It's #WorldCancerDay and the ICMAB would like to share with you some of our projects on cancer research
Each year on 4 February, World Cancer Day empowers all the world to show support, raise their voices, take personal action and press the governments to do more. We would like to show you our projects on cancer research. Take a look at our projects!
World Cancer Day aims to save millions of preventable deaths each year by raising awareness and education about cancer, and pressing governments and individuals across the world to take action against the disease.
We would like to show you some of our recent projects related to cancer research:
Nanoengineering of radioactive seeds for cancer therapy and diagnosis (NEST)
Project: European Research Council (ERC) Consolidator Grant
Involved researchers: Gerard Tobias (IP)
The NEST project focuses on the preparation of radioactive nanomaterials, smaller than the size of human body cells, for the diagnosis and treatment of cancer. Depending on the nature of the employed radioactive materials, it is expected that the nanomaterials prepared will allow both an early diagnosis of tumors and their treatment in a localized manner, thus minimizing damage to healthy tissue.
- Gil Gonçalves and Gerard Tobias, editors of the book "Nanooncology" on nanomaterials for cancer treatment
- Nanoengineering of radioactive seeds for cancer therapy and diagnosis
Boron enriched carbon nanomaterials as theranostic agents for biomedical imaging and BNCT
Project: Frontier Interdisciplinary Projects (FIP) - Severo Ochoa
Involved researchers: Rosario Núñez (IP), Gerard Tobias (IP), Albert Ferrer-Ugalde
The BNCT (Boron Neutron Capture Therapy) is a noninvasive therapy to treat locally invasive malignant tumors, that uses boron-rich compounds to destroy cancer cells by neutron irradiation. The main aim of the project is the development and biological evaluation of new theranostic agents for Boron Neutron Capture Therapy (BNCT) and biomedical imaging based on boron carriers obtained by modification of carbon nanomaterials with boron enriched compounds along with imaging agents. The therapeutic approach proposed here has the potential to be the basis of a more efficient, less aggressive and less toxic cancer treatment, ultimately leading to reduce patient morbidity and mortality and contributing to guarantee an improved, efficient and personalized medicine.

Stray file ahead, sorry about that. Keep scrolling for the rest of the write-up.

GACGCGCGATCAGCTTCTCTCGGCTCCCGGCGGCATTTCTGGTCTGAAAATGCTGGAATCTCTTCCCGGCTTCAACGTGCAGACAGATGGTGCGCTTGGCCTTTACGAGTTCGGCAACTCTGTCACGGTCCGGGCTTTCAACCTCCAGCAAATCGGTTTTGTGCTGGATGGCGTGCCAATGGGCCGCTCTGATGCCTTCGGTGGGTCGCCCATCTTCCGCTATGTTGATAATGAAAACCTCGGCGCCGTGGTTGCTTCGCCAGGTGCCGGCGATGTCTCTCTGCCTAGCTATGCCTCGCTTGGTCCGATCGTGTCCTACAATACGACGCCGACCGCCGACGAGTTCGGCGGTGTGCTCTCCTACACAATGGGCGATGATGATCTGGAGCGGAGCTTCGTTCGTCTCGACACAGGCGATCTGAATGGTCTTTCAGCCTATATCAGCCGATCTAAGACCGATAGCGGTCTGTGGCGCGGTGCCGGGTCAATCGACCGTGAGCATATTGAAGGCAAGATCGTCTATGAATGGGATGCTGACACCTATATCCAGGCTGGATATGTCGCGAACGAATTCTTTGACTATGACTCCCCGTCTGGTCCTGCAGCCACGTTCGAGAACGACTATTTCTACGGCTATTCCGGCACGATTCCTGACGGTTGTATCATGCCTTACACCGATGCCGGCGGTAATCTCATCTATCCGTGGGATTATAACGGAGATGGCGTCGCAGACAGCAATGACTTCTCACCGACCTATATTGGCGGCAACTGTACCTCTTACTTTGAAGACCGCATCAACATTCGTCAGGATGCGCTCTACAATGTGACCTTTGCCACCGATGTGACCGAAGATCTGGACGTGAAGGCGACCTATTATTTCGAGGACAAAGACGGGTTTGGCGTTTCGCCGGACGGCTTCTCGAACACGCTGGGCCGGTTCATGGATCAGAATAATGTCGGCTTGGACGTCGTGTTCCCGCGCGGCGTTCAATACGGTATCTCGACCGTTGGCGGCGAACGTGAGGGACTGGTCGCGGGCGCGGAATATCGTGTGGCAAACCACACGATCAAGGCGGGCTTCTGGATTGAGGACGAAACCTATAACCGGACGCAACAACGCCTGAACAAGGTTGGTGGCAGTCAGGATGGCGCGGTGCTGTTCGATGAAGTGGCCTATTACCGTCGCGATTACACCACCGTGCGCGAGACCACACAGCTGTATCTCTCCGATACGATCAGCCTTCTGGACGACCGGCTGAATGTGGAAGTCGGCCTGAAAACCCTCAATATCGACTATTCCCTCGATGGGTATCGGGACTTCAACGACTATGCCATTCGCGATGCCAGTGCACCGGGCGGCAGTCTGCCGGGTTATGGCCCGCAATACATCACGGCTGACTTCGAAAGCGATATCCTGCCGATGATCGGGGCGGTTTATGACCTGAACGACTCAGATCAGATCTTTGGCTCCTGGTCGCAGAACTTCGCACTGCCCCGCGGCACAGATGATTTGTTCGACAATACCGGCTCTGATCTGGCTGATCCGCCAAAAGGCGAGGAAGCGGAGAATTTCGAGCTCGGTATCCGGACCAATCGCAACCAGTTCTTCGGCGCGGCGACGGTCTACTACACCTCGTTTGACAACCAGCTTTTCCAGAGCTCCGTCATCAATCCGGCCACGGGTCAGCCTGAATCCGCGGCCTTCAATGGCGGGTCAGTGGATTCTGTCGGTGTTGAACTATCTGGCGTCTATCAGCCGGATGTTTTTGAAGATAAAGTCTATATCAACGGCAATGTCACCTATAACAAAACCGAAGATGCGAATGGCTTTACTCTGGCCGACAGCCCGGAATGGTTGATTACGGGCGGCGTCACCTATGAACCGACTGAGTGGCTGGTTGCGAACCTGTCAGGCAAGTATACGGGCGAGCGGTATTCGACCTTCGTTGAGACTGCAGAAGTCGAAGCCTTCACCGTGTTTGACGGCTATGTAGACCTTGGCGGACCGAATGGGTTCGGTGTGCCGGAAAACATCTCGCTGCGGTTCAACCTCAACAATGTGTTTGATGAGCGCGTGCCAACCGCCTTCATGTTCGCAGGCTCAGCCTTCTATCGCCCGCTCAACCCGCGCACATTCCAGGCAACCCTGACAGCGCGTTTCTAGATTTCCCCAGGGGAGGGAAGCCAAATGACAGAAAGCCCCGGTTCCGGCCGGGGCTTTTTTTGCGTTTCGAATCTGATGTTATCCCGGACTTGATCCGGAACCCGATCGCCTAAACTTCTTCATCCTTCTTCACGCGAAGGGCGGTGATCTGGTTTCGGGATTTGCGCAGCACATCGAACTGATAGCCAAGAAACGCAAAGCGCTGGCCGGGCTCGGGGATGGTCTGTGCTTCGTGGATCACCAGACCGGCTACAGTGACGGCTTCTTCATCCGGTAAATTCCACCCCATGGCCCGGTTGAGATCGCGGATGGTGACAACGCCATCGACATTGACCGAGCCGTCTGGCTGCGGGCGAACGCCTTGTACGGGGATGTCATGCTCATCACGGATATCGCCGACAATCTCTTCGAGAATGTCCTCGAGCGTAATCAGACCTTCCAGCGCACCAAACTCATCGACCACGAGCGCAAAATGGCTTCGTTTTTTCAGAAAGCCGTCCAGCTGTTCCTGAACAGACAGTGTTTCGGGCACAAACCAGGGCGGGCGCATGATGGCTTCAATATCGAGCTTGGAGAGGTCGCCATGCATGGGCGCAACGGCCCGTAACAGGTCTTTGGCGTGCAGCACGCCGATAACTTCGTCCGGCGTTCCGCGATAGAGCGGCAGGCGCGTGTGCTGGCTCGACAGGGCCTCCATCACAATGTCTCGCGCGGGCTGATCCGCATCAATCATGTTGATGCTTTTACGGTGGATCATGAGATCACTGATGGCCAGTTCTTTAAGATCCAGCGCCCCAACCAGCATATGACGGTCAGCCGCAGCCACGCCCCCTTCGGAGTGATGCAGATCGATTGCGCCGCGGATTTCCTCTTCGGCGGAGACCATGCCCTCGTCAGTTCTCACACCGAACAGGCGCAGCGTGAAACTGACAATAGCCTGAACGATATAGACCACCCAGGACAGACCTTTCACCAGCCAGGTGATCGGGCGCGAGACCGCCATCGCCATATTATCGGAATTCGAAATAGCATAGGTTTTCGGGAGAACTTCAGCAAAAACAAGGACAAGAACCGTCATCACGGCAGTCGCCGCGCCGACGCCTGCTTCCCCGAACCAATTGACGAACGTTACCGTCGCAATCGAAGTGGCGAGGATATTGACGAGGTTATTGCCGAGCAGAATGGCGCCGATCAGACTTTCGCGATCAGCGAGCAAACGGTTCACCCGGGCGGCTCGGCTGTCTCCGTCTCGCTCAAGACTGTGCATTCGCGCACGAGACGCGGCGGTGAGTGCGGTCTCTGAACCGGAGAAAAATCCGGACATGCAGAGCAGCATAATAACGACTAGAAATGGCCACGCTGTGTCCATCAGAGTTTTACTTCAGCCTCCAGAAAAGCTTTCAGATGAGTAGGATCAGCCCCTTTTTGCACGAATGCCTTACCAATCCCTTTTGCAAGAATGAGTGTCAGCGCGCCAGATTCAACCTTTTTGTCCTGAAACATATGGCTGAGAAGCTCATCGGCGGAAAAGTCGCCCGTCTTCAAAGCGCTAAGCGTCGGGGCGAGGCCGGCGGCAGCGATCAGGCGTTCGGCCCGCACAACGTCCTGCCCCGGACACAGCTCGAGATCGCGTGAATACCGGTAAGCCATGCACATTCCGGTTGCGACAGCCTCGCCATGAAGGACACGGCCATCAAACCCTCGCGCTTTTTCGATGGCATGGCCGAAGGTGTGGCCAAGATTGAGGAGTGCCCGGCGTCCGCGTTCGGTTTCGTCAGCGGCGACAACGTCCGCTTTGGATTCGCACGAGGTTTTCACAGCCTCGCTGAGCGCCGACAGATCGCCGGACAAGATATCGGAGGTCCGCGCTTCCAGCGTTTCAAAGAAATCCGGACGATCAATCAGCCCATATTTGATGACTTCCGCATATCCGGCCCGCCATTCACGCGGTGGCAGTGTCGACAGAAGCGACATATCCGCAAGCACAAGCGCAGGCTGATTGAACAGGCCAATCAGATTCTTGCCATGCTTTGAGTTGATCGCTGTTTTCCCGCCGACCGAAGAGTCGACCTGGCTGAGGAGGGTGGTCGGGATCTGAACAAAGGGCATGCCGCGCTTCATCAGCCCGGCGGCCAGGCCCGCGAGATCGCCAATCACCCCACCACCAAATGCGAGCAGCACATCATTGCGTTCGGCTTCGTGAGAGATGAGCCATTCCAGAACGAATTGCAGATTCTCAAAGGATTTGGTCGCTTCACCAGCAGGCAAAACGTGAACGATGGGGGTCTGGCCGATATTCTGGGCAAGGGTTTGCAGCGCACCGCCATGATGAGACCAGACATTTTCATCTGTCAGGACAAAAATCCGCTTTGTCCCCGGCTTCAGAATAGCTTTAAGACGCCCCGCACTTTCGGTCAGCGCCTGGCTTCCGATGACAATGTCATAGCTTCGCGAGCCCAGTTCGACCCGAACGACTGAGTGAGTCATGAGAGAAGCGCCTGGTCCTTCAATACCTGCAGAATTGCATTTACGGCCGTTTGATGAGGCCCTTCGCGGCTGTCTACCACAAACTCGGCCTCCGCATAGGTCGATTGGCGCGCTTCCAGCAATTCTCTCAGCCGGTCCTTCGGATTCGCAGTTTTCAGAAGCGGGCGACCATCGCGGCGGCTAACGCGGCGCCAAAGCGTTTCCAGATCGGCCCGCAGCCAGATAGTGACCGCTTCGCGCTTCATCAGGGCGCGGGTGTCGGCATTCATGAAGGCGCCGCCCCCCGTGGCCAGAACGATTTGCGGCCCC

- Medical Chemistry: BNCT
Molecule-based materials and supramolecular organizations for therapy, diagnosis and tissue engineering (MOTHER)
Project: MINECO MAT2016-80826-R (2016-2019) and CIBER-BBN
Involved researchers: Miguel Segrua (IP, VHIR), Jaume Veciana (IP, ICMAB), Nora Ventosa (IP, ICMAB), Adriana Boloix (PhD fellow)
In a collaboration with the Vall d'Hebron Institute of Research (VHIR), the NANOMOL group at ICMAB is working on the developement of a new nanomedicine for the treatment of high risk neuroblastoma, one of the most typical childhood cancers.
Artificial lymph nodes for cancer immunotherapy (ALYCIA)
Involved researchers: Judith Guasch (ICMAB), Imma Ratera (ICMAB), Jaume Veciana (ICMAB/CIBER-BBN), Cristina Bernardo (VHIO/CIBER-ONC), Joaquim Arribas (VHIO/CIBER-ONC)
ALYCIA, is addressed to develop and test artificial lymph nodes based on 3D scaffolds for its application to cancer immunotherapy. Immunotherapy has been one of the most promising new therapies for cancer treatment in the last decade, even showing complete remissions of patients considered terminal. Humanized-Patient-Derived Xenografts (Hu-PDXs) can be used as a model to perform the preclinical studies in this new field. Prof. Arribas’ lab has proven experience inthe development and use of these models for breast cancer treatment studies. However, one of the limitations of this model is the availability of T cells from patients, which additionally, are not easily expanded ex vivo. Therefore, there is a need to develop more efficient lymphocyte expansion systems in vitro, which not only would facilitate the testing of onco-immunotherapy preclinical models, but would also help to introduce such therapies in the clinics.
With this objective, the NANOMOL group at ICMAB isdeveloping Artificial Lymph Nodes (ALN) based on dynamic 3D scaffolds able to promote efficient ex vivo lymphatic cell expansion of relevant phenotypes. Such ALN represent a new approach to lymphocyte expansion, which not only includes artificial Antigen Presenting Cells in suspension like the state-of-the-art expansion techniques,but also mimics the function of the LN ex vivo.
- CIBER-ONC/CIBER-BBN grant for an ICMAB project on cancer immunotherapy: ALYCIA
- Two Units of NANBIOSIS participates in the CIBERONC – CIBER-BBN collaboratives projects
- Cancer immunotherapy recognized with the 2018 Nobel Prize in Physiology or Medicine
- Artificial 3D Culture Systems for T Cell Expansion
- Imma Ratera's Lab
To learn more about World Cancer Day, please visit the World Cancer Day website.
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